South Korea to be first with nationwide WiMax

Intel and Korea Telecom expand their joint venture to provide WiMax to more of South Korea, with the goal of covering 85 percent of the population by March.

A project between Intel and Korea Telecom is aiming to turn South Korea into the first country with nationwide WiMax coverage.

The two companies announced today the expansion of their effort to roll out WiMax-based high-speed Internet service throughout South Korea.

Currently available in Seoul, Inchon, and Suwon, the expanded service will reach five new cities as of tomorrow--Busan, Daegu, Gwangju, Daejeon, and Ulsan--and also cover the expressways of Gyeongbu, Jungbu, Honam, and Yeongdong.

The expanded service, dubbed a "mobile wonderland" by Korea Telecom, will offer a "3W" network, so named because it will consist of WCDMA (wideband code division multiple access) 3G mobile communications, wireless LAN, and Wibro (wireless broadband) high-speed Internet.

Wibro is a South Korean flavor of WiMax that operates under a different frequency than standard WiMax. But Korea Telecom said it's changing its Wibro network to operate over the 10MHz channel used by traditional WiMax. That effort should improve the quality of the service by offering greater compatibility with WiMax networks around the world.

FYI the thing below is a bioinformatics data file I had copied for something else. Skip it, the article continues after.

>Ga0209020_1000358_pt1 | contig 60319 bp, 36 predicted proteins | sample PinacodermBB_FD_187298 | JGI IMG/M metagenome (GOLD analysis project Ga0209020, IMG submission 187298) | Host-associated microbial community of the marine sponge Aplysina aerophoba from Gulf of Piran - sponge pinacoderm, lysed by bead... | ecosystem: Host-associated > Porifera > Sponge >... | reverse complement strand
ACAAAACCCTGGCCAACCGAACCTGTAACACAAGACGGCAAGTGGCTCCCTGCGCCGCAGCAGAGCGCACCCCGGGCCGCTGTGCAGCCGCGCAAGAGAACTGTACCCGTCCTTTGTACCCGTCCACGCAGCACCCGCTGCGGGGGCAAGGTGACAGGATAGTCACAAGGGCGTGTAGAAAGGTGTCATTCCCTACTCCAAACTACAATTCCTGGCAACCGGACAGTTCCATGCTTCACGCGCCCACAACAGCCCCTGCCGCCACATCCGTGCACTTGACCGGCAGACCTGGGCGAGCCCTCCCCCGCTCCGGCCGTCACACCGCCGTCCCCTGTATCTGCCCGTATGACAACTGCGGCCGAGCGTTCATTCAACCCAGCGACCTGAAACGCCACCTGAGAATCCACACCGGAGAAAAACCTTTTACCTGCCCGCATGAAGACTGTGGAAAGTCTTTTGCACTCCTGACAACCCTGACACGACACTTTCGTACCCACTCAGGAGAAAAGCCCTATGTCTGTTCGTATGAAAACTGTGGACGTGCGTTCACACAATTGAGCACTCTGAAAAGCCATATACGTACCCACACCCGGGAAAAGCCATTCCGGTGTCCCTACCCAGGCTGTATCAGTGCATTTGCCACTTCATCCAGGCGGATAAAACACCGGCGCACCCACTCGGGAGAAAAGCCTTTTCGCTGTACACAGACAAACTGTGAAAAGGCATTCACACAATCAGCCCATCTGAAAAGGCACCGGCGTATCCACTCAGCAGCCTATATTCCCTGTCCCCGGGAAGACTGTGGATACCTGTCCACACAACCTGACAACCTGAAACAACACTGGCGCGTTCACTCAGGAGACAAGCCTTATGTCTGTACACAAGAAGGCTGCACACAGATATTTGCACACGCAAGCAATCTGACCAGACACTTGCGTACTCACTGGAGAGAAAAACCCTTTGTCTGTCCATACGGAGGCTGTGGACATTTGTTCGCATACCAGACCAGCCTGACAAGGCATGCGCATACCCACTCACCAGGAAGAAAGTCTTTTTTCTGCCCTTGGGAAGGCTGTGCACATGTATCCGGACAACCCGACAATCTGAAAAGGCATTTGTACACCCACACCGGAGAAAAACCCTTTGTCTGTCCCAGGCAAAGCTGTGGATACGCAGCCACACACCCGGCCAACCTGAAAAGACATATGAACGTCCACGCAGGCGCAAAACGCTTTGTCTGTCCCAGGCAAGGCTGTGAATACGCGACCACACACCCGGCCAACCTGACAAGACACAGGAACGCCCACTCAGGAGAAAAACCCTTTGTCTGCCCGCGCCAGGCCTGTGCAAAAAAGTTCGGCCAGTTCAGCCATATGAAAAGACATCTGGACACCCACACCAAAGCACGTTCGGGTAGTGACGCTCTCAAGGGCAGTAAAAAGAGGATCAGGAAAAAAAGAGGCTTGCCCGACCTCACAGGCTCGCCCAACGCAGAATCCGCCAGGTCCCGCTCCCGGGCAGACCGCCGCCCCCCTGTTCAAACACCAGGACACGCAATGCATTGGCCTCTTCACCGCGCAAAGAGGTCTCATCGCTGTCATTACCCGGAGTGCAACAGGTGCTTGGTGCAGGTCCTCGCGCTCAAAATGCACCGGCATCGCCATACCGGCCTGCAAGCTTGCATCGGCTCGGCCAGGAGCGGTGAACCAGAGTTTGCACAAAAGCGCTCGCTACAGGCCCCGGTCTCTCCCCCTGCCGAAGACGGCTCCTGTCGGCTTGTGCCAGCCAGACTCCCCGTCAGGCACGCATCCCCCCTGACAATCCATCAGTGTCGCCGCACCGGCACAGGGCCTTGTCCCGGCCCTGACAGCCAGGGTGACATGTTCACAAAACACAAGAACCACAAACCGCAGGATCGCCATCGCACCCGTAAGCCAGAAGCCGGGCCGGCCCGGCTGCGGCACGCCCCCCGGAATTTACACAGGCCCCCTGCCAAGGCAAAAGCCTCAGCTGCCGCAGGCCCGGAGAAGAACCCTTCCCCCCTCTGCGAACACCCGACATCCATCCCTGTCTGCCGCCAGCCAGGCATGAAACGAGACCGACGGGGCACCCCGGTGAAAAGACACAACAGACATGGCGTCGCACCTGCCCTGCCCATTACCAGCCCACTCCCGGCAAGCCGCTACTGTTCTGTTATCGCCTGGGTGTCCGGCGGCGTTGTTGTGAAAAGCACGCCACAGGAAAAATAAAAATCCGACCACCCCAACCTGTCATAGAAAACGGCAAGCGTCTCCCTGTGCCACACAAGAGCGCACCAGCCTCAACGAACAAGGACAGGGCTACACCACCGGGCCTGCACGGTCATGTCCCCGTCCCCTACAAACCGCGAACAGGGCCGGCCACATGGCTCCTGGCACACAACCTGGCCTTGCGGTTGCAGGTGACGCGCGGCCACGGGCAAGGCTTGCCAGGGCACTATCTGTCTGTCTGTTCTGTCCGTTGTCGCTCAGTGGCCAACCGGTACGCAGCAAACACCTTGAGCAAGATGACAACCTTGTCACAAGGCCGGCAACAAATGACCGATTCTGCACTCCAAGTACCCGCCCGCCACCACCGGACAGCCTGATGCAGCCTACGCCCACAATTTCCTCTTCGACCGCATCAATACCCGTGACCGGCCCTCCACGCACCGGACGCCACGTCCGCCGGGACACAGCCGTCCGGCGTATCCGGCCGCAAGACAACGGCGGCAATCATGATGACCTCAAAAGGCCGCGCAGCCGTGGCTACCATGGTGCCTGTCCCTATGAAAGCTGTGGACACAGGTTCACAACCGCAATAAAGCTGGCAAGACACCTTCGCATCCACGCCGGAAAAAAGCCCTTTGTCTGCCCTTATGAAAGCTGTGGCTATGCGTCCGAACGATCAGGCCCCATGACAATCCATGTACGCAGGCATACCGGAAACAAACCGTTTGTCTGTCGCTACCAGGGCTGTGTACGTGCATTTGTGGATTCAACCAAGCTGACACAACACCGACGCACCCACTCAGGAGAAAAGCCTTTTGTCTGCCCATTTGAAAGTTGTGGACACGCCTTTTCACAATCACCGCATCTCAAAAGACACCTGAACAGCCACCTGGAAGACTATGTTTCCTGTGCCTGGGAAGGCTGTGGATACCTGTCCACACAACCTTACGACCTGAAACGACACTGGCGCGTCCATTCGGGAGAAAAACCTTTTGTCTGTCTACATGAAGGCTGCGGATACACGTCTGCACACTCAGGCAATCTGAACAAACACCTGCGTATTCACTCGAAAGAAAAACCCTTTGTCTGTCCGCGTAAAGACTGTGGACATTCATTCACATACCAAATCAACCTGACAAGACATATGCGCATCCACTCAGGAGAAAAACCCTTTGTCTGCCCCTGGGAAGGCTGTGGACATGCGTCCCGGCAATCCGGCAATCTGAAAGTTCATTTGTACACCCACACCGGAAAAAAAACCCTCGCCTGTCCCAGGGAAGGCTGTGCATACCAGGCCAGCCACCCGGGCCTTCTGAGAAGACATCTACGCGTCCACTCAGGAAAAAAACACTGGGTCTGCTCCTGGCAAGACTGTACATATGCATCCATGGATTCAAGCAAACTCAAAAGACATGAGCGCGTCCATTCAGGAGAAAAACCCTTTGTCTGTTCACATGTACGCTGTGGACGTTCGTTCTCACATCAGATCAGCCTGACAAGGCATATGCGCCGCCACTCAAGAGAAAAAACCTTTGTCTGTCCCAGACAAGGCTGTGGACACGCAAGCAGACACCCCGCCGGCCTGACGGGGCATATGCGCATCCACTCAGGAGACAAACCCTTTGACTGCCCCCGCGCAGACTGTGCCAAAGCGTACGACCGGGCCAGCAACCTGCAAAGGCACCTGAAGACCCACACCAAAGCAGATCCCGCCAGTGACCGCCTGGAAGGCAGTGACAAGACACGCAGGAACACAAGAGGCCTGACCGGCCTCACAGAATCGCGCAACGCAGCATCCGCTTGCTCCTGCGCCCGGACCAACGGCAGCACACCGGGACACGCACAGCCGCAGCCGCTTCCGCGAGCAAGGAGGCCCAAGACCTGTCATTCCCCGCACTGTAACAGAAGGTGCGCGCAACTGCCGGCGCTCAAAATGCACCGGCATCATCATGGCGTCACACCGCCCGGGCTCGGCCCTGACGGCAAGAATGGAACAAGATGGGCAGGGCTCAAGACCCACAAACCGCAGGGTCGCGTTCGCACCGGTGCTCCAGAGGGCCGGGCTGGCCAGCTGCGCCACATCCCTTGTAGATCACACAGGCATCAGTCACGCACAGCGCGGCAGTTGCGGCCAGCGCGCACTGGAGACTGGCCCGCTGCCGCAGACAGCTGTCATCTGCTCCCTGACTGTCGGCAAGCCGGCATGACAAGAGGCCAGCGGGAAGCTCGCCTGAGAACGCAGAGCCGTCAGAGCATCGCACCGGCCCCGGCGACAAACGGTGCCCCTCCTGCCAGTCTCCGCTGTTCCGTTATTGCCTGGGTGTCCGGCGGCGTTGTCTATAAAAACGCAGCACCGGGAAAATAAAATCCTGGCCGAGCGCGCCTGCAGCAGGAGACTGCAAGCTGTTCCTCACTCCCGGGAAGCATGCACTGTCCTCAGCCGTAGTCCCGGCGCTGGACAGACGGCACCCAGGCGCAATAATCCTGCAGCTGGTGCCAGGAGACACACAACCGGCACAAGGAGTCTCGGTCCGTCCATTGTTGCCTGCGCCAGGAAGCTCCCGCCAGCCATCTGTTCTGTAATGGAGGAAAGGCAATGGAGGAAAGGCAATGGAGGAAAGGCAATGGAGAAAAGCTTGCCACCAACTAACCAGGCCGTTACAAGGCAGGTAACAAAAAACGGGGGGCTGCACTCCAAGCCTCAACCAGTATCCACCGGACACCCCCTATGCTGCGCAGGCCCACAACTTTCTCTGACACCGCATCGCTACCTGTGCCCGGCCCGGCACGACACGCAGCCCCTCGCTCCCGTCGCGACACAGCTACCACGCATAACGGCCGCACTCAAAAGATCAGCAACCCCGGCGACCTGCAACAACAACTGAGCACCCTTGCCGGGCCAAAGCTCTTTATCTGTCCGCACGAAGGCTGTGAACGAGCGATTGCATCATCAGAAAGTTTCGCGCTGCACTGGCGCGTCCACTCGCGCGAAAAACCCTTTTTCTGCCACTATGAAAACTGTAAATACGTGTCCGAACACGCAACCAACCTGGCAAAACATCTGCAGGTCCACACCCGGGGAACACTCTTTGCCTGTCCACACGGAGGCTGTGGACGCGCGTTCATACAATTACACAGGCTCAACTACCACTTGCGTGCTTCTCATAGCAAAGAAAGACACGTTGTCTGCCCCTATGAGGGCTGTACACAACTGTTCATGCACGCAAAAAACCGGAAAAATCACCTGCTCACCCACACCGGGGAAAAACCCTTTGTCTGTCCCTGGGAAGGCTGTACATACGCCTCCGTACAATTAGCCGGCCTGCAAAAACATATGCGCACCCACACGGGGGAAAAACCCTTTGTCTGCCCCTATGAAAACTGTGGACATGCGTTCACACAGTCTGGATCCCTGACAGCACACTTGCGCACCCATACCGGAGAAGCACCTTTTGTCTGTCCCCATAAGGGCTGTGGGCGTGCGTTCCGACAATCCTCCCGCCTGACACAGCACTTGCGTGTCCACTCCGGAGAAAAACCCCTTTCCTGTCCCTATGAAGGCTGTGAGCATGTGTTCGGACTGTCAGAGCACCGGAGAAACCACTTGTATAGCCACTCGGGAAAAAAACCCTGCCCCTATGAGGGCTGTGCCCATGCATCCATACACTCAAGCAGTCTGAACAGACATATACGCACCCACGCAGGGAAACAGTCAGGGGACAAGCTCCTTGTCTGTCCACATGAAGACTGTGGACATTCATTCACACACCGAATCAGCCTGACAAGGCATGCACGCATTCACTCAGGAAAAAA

As a result of the new initiatives, Korea Telecom said it expects that by March, it will be the first carrier in the world to offer nationwide WiMax service, covering 82 cities across Korea, or 85 percent of the total population.

"We will cooperate with Intel in every way to promote the wireless Internet," Korea Telecom CEO Suk-chae Lee said in a statement. "Just like a seamless transportation network requiring expressways, railroads, and aviation, KT will develop a 3W network with Wibro, Wi-Fi, and WCDMA technologies complementing each other to make Korea the world's best mobile wonderland."

As part of the effort, new Intel-powered notebooks and Netbooks with built-in WiMax are hitting store shelves. The built-in WiMax comes via Intel's Centrino Advanced-N + WiMax 6250 network adapter, eliminating the need for USB modems or small wireless routers. Starting tomorrow, Korean consumers can buy the new portable computers from Samsung, LG, and Acer.

Finally, Intel Capital, the company's investment arm, will pump $20 million into Wibro Infra Company, a joint venture with Korea Telecom, Samsung, and KBIC, a Korean equity firm. That investment will help speed up the deployment of Korea Telecom's wireless broadband infrastructure and firm up Intel's WiMax efforts in Asia Pacific, which it called the world's fastest-growing wireless broadband region.

South Korea has been lauded in the past for the pace at which it's been able to ramp up high-speed telecom networks through a combination of government initiatives and broadband competition.

About the author

Journalist, software trainer, and Web developer Lance Whitney writes columns and reviews for CNET, Computer Shopper, Microsoft TechNet, and other technology sites. His first book, "Windows 8 Five Minutes at a Time," was published by Wiley & Sons in November 2012.

 

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